RochSent: Hall: 3 reasons why I am running

Mel Hall, the Democratic candidate for U.S. House of Representatives’ 2nd District of Indiana seat in the Nov. 6 election, spent a good portion of Wednesday in Rochester.

Hall had a meet-and-greet at Jarrety’s, visited Smith Family Farms and then had lunch with Rochester Kiwanis Club.

After telling the Kiwanians his history, Hall said why he’s running: “I’ve been interested in politics my whole life. I’ve followed it. Sometimes I’ve com plained about the quality of candidates. I believe Washington is broken, and as a Democrat, I will say both parties are to blame.”

3 concerns

He’s got three main concerns.

They are: Accountability – If elected, Hall said, he’ll hold quarterly town meetings. He said incumbent Republican Jackie Walorski hasn’t held a town hall meeting in five years.

“I believe in accountability,” Hall said, throwing in, “If you can’t pass a budget, you shouldn’t get paid, period.”

Cooperation – “I believe in cooperation. I am a centrist. I don’t care if someone has an R or a D in front of their name. I really don’t care.” Most people in the district, he said, are likely in the middle like he is.

Term limits – “I believe in term limits. I would only serve three terms,” he said.

Health care

His biggest interest when it comes to issues is health care. He worked 19 years for Press Ganey, a firm that collects patient satisfaction data about medical care facilities. He then left to launch the health care staffing firm SpecialtyCare, which he left about a year ago when it changed ownership.

To change health care delivery in the United States, Hall said, three things have to happen: First, competition among health insurers must increase. Without competition, prices rise. About 30 percent of the people using the Obamacare health exchange live in areas where there’s no competition between insurance companies; Second, there’s a significant amount of administrative waste in health care that drives costs up. The American Hospital Association, Hall said, estimates there’s $38 billion worth of administrative waste a year, which equals $1,200 per hospital stay; Third, the fact there’s no competitive billing for Medicare patients’ prescription drugs must change to lower those prices for consumers.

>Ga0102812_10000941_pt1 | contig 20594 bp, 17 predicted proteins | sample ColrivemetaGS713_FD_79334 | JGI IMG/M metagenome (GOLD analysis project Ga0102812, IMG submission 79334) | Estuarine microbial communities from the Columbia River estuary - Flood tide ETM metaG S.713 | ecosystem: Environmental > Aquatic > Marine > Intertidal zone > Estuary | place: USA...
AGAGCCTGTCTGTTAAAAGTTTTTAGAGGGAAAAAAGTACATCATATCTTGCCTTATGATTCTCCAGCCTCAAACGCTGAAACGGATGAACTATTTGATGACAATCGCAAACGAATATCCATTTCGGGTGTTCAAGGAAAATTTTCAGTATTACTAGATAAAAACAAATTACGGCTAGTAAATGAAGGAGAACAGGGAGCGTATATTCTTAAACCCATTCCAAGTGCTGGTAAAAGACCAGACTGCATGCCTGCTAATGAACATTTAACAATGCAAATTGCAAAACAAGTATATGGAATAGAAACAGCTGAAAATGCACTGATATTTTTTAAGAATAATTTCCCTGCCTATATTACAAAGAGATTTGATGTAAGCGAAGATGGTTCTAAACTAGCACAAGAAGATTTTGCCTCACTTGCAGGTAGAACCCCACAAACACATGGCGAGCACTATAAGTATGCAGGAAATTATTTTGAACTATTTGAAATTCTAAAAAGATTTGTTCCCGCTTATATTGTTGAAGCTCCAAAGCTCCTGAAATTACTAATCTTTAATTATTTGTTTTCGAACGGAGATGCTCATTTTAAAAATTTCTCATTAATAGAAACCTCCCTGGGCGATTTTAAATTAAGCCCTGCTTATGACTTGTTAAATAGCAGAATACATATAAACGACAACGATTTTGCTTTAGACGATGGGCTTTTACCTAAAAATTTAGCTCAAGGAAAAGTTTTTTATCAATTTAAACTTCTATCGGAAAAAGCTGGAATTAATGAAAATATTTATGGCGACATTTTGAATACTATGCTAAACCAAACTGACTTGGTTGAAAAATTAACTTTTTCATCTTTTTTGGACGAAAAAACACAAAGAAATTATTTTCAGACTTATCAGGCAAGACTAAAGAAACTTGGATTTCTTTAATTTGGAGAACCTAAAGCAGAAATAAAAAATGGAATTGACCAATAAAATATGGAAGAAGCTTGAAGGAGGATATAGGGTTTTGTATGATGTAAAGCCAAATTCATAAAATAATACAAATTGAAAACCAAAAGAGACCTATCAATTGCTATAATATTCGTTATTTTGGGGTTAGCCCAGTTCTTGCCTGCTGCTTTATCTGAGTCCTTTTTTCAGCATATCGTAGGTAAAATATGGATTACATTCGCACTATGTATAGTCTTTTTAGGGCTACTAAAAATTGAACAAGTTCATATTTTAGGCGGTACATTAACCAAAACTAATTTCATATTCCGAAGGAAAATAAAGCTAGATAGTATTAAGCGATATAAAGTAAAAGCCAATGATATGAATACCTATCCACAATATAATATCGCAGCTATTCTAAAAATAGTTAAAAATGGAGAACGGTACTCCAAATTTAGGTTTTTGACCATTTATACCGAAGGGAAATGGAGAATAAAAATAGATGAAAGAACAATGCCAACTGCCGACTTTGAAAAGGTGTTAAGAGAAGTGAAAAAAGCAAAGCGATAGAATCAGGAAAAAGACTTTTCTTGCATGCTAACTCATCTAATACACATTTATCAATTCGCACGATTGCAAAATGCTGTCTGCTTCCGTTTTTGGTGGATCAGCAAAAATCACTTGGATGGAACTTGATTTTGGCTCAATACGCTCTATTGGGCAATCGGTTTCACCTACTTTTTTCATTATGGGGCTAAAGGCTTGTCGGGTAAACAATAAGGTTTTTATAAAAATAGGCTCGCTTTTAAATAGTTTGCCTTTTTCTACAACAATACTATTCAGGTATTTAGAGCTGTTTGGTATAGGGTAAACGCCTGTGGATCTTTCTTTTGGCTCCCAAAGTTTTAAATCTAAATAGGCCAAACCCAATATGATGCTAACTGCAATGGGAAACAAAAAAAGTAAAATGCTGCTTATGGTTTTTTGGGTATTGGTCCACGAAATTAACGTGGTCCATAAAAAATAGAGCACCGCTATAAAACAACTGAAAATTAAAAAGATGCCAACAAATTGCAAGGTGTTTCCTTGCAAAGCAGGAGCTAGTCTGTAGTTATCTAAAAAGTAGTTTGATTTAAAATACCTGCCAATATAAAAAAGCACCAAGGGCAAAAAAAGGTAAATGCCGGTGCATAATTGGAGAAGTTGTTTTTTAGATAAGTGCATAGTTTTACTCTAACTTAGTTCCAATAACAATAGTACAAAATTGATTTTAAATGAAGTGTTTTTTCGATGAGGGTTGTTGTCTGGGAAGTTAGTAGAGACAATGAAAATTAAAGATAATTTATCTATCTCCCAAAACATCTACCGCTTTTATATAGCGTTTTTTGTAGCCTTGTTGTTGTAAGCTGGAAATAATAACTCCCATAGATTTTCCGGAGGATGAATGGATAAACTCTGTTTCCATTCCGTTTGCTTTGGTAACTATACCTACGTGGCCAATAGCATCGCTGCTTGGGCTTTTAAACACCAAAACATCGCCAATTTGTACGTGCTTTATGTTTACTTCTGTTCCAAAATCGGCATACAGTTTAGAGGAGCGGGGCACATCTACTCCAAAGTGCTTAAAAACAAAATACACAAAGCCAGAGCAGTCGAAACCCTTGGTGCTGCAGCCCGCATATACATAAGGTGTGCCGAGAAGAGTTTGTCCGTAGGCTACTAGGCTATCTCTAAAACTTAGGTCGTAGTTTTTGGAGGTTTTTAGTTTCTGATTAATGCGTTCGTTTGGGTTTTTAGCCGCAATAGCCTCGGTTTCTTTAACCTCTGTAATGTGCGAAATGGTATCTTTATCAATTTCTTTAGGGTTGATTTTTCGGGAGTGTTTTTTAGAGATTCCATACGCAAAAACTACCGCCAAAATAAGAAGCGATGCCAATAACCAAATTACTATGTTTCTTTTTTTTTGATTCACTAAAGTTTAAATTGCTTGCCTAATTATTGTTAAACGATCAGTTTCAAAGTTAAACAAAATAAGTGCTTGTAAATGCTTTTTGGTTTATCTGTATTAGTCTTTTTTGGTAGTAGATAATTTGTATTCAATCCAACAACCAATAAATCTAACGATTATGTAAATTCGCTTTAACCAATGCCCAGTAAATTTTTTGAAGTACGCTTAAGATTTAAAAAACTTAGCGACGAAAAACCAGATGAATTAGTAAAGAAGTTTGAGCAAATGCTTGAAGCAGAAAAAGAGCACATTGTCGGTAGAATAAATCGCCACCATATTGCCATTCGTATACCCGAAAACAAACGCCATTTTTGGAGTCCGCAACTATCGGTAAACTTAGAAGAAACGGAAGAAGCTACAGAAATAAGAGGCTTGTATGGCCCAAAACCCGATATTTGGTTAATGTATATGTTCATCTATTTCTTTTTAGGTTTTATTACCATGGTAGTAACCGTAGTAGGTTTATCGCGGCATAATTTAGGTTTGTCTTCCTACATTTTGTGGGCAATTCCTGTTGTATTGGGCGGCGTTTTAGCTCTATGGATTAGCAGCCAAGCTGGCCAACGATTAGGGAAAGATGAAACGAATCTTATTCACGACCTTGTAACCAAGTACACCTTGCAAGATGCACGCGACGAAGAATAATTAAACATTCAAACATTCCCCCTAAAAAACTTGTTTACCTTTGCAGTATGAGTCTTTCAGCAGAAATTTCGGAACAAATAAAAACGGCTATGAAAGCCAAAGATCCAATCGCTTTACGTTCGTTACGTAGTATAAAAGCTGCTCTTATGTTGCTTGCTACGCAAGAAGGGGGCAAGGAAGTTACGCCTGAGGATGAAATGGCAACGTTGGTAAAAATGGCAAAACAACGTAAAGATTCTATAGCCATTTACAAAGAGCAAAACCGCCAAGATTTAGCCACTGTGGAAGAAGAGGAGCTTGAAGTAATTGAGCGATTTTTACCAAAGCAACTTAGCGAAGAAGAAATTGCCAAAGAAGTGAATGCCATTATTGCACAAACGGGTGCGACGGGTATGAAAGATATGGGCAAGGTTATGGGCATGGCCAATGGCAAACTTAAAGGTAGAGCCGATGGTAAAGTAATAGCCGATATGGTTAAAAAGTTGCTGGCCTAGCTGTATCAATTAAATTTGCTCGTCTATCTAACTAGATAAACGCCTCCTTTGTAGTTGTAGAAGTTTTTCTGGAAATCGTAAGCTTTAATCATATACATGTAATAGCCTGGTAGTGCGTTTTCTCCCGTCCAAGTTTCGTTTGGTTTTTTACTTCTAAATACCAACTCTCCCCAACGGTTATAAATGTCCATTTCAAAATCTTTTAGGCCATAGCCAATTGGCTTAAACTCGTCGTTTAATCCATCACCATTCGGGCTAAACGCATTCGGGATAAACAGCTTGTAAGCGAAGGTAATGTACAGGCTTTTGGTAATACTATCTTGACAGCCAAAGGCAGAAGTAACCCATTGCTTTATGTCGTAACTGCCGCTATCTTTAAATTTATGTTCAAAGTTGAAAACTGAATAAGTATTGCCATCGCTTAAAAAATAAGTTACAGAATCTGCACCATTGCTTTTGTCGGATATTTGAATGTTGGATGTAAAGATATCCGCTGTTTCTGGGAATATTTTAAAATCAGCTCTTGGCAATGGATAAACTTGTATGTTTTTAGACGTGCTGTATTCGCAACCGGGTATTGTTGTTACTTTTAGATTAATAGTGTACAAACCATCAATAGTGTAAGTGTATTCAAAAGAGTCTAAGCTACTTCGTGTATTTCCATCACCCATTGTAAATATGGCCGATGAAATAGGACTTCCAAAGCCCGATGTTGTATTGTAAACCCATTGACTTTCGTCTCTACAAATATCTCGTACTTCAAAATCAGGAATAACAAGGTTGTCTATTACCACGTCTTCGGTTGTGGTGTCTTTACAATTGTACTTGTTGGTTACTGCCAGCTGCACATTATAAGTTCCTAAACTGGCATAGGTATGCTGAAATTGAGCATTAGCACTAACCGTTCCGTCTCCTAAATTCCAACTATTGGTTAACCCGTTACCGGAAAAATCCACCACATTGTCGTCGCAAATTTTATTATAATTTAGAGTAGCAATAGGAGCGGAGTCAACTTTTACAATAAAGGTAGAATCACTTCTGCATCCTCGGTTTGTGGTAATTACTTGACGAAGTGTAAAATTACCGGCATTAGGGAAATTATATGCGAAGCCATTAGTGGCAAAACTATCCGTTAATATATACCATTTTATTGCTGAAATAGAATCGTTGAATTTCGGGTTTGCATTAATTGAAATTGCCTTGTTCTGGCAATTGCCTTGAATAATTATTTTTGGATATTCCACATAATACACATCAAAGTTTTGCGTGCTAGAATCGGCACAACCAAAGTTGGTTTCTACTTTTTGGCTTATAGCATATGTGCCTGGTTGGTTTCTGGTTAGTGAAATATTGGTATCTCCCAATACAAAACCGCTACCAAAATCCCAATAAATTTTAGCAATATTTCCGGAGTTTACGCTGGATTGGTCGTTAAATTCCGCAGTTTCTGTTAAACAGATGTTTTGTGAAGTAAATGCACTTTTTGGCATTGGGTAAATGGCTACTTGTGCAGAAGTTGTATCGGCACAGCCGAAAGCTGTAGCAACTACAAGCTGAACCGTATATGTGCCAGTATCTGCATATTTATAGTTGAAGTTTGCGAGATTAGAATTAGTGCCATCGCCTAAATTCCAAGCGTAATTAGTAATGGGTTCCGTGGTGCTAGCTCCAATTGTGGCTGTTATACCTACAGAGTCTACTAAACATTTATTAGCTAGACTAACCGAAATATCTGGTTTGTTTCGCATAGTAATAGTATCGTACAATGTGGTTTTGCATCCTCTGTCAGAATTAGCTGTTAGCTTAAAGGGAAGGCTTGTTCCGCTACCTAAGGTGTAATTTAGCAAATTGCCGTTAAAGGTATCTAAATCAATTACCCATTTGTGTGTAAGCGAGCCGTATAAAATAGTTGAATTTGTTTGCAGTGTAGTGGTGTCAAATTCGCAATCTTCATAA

Hall also was asked at both Jarrety’s and Kiwanis Club about Chinese import tariffs on American-made goods and commodities and U.S. tariffs on imports from China.

Bill Roe, owner of House of Decor, told him at Jarrety’s he’s facing a 25 percent increase from his flooring suppliers Oct. 1.

“It’s clear China has been a horrible partner,” Hall said. He believes using trade to deal with the situation is good, but it shouldn’t have been done in such a “knee-jerk or flyoff- the-handle manner.”


Hall said Walorski has agreed to three televised debates.

“I think if someone’s a Hoosier, you keep your word. So, we shall see,” he said of whether dates will be worked out.

He also said he’s willing to debate at Rochester High School and has been in contact with the Advanced Placement government class that traditionally sponsors those debates.

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